Kenya’s gov’t is taking steps to improve cyber security systems in order to protect the country’s digital economy.
As more Kenyans enter the niche market, the government has begun the process of adopting up-to-date cyber security measures aimed at preserving and growing the country’s e-commerce and digital ecosystems.
Because of continued investments in robust ICT infrastructures and digitization in both the private and public sectors in the quest to achieve the digital economy blueprint, ICT Principal Secretary (PS) Jerome Ochieng’ said the government is a strategic player both regionally and globally in the area of cybersecurity.
Ochieng’ stated that the country is on track to take advantage of the 4th Industrial Revolution’s opportunities and that cybersecurity is a cross-cutting issue in the country’s digital economy’s five pillars, which include digital government, digital business, and infrastructure, innovation-driven entrepreneurship, and digital skills and values.
The Digital Economy Blueprint, which was released in 2019 and is based on five core pillars, has been hailed as a critical catalyst for driving the country’s transformation agenda and promoting digital technology adoption.
The PS said the strategies that will be advanced and implemented within the 2022-2026 timeline will safeguard Kenya’s economic development and position as a regional trade hub, according to a speech read by ICT Director Heston Malweyi at the opening of a workshop to develop Kenya’s Cyber Security Strategy in Naivasha.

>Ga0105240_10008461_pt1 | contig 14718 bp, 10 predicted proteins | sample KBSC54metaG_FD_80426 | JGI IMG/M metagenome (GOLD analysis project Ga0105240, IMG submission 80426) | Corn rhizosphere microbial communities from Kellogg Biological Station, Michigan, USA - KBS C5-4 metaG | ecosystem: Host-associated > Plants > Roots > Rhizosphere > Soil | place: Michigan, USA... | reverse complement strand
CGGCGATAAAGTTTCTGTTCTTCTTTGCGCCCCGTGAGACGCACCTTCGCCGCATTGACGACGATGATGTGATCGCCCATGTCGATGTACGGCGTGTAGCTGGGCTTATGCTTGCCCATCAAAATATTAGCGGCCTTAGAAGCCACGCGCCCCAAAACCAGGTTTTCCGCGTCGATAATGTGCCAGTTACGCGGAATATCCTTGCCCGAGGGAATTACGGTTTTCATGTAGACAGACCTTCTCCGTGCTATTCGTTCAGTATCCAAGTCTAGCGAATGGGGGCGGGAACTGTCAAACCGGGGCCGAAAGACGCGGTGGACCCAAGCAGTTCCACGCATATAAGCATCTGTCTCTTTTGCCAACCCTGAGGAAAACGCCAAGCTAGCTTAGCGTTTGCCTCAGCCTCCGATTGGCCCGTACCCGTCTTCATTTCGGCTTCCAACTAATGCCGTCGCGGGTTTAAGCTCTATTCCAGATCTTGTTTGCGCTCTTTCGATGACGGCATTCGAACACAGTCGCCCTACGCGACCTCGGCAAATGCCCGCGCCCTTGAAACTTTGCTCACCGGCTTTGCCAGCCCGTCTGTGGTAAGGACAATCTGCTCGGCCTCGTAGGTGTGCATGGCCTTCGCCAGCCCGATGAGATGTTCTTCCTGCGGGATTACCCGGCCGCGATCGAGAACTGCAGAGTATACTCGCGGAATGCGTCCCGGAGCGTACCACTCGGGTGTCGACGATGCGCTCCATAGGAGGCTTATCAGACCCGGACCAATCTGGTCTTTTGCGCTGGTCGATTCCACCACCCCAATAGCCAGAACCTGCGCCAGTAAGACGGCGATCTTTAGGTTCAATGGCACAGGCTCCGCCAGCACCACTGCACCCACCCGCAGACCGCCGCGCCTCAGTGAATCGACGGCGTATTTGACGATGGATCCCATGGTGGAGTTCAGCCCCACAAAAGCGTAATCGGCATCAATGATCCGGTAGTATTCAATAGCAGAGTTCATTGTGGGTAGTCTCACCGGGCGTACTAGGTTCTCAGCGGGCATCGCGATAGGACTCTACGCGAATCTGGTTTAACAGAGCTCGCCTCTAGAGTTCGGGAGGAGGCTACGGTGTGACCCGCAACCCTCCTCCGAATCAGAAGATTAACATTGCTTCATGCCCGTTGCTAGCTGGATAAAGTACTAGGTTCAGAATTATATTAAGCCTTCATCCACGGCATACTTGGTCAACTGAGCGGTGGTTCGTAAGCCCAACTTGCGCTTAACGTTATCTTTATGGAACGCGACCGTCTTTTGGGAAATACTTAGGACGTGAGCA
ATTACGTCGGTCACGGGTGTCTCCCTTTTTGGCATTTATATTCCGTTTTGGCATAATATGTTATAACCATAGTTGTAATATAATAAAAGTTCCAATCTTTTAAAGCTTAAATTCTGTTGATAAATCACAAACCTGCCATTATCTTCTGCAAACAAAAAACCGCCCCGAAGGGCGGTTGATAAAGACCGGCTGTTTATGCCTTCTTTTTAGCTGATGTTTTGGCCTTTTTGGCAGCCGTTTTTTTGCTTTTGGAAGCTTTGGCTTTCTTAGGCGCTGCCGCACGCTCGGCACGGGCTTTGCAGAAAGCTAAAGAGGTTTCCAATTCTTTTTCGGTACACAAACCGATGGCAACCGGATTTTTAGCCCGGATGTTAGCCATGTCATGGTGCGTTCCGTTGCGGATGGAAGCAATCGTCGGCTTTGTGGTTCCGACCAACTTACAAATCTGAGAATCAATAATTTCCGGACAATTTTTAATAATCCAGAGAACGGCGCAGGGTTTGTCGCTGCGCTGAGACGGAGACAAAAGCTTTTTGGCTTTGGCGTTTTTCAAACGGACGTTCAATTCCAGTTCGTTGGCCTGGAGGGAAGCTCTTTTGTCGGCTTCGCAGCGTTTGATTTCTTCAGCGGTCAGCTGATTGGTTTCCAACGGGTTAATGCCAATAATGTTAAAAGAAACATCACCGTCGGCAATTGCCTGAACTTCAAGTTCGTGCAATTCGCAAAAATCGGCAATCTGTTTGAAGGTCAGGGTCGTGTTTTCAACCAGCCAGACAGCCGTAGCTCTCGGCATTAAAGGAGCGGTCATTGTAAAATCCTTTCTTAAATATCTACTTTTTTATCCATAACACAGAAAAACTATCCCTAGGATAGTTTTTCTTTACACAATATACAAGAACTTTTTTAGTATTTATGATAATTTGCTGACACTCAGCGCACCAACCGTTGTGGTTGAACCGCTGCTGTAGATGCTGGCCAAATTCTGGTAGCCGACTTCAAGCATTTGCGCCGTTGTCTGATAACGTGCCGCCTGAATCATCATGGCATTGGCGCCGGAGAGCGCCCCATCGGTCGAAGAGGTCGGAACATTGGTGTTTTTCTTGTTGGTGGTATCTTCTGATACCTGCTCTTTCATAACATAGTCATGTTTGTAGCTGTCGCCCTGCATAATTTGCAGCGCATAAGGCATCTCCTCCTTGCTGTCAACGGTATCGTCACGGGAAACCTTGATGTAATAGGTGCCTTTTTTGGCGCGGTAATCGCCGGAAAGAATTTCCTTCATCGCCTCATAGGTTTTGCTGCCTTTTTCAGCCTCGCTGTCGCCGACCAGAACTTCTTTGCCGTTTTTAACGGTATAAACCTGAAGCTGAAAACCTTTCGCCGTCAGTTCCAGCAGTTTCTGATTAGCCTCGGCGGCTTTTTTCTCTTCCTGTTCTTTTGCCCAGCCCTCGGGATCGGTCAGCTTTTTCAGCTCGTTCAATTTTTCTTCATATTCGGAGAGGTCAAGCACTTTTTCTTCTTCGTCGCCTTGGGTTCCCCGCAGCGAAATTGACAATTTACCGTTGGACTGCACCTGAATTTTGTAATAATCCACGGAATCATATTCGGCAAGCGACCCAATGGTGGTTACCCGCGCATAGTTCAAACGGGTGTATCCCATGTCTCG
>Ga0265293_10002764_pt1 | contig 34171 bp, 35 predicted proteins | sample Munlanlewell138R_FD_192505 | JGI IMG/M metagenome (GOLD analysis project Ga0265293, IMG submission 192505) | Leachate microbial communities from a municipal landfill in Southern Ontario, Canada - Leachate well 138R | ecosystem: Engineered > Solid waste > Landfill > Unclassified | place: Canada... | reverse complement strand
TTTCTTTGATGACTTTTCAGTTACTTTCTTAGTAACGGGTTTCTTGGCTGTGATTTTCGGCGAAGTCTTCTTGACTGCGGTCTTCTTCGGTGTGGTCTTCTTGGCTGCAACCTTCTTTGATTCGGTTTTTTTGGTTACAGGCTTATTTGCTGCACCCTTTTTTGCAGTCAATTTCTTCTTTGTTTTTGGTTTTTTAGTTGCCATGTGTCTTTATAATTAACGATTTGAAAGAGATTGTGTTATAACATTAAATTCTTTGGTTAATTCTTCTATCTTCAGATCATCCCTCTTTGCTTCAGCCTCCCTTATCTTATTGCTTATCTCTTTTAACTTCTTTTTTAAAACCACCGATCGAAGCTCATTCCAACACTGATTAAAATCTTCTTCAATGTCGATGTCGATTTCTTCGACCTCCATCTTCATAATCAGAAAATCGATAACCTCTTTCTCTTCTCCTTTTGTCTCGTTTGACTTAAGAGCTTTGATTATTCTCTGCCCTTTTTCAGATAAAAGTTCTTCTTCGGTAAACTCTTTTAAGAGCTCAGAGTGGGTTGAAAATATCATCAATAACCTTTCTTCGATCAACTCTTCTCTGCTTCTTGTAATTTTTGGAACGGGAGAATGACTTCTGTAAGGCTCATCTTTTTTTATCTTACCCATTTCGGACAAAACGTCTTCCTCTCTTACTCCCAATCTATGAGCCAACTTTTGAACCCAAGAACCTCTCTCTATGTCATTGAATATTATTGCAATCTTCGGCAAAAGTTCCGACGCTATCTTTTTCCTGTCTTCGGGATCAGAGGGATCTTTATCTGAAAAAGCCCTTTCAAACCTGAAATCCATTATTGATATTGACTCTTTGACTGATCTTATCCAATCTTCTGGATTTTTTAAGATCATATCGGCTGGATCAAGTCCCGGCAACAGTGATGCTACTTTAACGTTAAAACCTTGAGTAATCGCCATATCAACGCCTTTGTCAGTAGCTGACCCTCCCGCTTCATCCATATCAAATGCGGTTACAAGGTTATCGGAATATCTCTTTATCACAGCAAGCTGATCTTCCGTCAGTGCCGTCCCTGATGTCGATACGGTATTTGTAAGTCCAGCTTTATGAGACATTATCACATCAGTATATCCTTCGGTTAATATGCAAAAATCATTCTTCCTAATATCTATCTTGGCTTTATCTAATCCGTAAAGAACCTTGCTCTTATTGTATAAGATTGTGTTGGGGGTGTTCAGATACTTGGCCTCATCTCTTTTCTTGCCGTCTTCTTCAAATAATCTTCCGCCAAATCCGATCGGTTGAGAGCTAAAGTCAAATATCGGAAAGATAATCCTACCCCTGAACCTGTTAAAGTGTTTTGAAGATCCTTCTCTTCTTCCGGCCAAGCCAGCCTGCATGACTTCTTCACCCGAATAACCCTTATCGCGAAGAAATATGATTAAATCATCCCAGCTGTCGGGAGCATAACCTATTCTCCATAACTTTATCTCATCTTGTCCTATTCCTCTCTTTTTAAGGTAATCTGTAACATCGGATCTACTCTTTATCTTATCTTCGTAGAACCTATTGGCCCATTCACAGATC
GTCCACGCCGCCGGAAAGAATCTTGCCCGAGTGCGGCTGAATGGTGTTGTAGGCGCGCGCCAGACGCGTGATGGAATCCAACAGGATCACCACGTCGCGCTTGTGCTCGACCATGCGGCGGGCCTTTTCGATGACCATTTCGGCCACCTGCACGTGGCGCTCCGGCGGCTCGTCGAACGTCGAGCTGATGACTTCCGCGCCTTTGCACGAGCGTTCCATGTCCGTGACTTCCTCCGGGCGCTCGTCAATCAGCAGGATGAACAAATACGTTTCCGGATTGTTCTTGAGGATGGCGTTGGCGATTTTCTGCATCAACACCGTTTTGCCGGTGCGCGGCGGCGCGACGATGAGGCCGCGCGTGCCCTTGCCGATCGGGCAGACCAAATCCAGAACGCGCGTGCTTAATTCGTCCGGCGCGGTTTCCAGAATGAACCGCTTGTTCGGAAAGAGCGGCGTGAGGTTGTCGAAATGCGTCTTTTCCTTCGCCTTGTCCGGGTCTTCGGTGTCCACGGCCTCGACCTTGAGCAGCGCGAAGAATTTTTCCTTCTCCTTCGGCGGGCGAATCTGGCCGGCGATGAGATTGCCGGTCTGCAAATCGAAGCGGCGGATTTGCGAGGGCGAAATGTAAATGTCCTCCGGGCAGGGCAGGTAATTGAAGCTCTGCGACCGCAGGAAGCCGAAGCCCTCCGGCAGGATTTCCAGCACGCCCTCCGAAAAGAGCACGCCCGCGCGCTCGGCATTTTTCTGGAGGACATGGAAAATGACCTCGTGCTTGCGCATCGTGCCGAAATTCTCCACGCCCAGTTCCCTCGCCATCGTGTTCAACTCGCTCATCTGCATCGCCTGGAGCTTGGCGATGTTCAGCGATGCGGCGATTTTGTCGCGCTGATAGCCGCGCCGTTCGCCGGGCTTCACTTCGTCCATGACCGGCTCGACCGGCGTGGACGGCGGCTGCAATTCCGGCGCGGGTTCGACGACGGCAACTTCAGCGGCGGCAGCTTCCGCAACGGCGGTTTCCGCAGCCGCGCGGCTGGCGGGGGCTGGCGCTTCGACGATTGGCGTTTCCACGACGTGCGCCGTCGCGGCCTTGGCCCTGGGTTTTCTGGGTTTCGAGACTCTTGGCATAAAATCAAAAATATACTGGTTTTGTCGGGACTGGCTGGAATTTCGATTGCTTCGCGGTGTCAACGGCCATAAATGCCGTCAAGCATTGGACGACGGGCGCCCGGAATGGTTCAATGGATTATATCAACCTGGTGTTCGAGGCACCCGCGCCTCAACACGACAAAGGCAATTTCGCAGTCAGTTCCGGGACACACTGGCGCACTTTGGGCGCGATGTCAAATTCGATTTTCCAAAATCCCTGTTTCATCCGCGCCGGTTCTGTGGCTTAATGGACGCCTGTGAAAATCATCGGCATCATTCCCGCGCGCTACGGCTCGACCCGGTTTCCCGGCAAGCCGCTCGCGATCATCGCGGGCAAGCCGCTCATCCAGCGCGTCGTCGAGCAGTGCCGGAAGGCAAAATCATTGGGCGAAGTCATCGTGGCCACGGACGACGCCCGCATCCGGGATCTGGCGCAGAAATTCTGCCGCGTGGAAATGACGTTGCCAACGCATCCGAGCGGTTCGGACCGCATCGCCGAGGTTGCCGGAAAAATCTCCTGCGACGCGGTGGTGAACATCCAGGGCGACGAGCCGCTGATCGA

This would be accomplished, he added, by ensuring confidence in the e-commerce and digital government ecosystems that will be established under the National Public Key Infrastructure (NPKI).
The fast development in the usage of digital-related technologies, such as social media platforms, digital services, wireless money transfers, and banks’ mobile systems, among others, is reported to have required the need to modernize the country’s cybersecurity systems.
According to statistics from the Central Bank of Kenya, there were 69 million registered mobile money accounts as of April this year, with a total agent cash in-cash-out value of Sh663 billion, up from Sh173 billion in the same time previous year.
As a result, the PS said that national, regional, and international engagement and cooperation in cyberspace governance procedures are important, emphasizing that there is no national security without cybersecurity.
According to Ochieng’, the country’s civil-military integration in cybersecurity and digitalization is being strengthened in order to guarantee appropriate coordination and execution of tasks.
At the same time, the PS expressed sorrow that cybercrime against children is on the increase and urged stakeholders to develop standards to safeguard their safety and the future of countries in cyberspace.
Cybersecurity hazards have been highlighted as one of the ten most significant economic risks and dangers, according to World Economic Conference statistics, said Communications Authority Director General Ezra Chiloba in a virtual speech to the forum.
Chiloba urged all parties involved in developing the strategy to consider three multi-faceted approaches: the international character of cybersecurity, technological capabilities of systems and processes, and stakeholder management in the cyberspace sector.
More investments in cybersecurity systems, he said, will ensure the safety of all residents, and the Communications Authority would provide both financial and technical assistance in putting the plan in place.